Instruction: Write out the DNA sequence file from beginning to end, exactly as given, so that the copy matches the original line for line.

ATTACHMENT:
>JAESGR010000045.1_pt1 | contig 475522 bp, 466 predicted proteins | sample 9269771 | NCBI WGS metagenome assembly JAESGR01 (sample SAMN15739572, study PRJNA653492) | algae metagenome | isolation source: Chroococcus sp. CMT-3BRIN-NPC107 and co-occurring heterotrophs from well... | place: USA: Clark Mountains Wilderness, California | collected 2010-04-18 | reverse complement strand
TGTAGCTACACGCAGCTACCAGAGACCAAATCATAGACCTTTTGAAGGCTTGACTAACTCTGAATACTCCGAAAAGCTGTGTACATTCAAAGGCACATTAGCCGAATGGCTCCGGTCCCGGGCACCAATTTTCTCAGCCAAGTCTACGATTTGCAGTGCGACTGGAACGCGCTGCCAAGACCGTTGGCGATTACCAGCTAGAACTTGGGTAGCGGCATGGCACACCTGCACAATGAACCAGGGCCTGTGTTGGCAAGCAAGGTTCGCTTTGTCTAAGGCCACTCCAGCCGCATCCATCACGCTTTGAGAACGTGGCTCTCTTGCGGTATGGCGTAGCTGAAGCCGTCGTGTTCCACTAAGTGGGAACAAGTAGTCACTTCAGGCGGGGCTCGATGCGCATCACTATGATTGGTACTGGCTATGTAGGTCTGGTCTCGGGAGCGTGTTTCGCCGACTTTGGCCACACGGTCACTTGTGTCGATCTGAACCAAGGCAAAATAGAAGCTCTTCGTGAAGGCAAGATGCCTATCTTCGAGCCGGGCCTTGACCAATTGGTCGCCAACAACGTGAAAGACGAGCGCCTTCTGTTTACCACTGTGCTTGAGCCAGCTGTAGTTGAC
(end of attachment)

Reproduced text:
>JAESGR010000045.1_pt1 | contig 475522 bp, 466 predicted proteins | sample 9269771 | NCBI WGS metagenome assembly JAESGR01 (sample SAMN15739572, study PRJNA653492) | algae metagenome | isolation source: Chroococcus sp. CMT-3BRIN-NPC107 and co-occurring heterotrophs from well... | place: USA: Clark Mountains Wilderness, California | collected 2010-04-18 | reverse complement strand
TGTAGCTACACGCAGCTACCAGAGACCAAATCATAGACCTTTTGAAGGCTTGACTAACTCTGAATACTCCGAAAAGCTGTGTACATTCAAAGGCACATTAGCCGAATGGCTCCGGTCCCGGGCACCAATTTTCTCAGCCAAGTCTACGATTTGCAGTGCGACTGGAACGCGCTGCCAAGACCGTTGGCGATTACCAGCTAGAACTTGGGTAGCGGCATGGCACACCTGCACAATGAACCAGGGCCTGTGTTGGCAAGCAAGGTTCGCTTTGTCTAAGGCCACTCCAGCCGCATCCATCACGCTTTGAGAACGTGGCTCTCTTGCGGTATGGCGTAGCTGAAGCCGTCGTGTTCCACTAAGTGGGAACAAGTAGTCACTTCAGGCGGGGCTCGATGCGCATCACTATGATTGGTACTGGCTATGTAGGTCTGGTCTCGGGAGCGTGTTTCGCCGACTTTGGCCACACGGTCACTTGTGTCGATCTGAACCAAGGCAAAATAGAAGCTCTTCGTGAAGGCAAGATGCCTATCTTCGAGCCGGGCCTTGACCAATTGGTCGCCAACAACGTGAAAGACGAGCGCCTTCTGTTTACCACTGTGCTTGAGCCAGCTGTAGTTGAC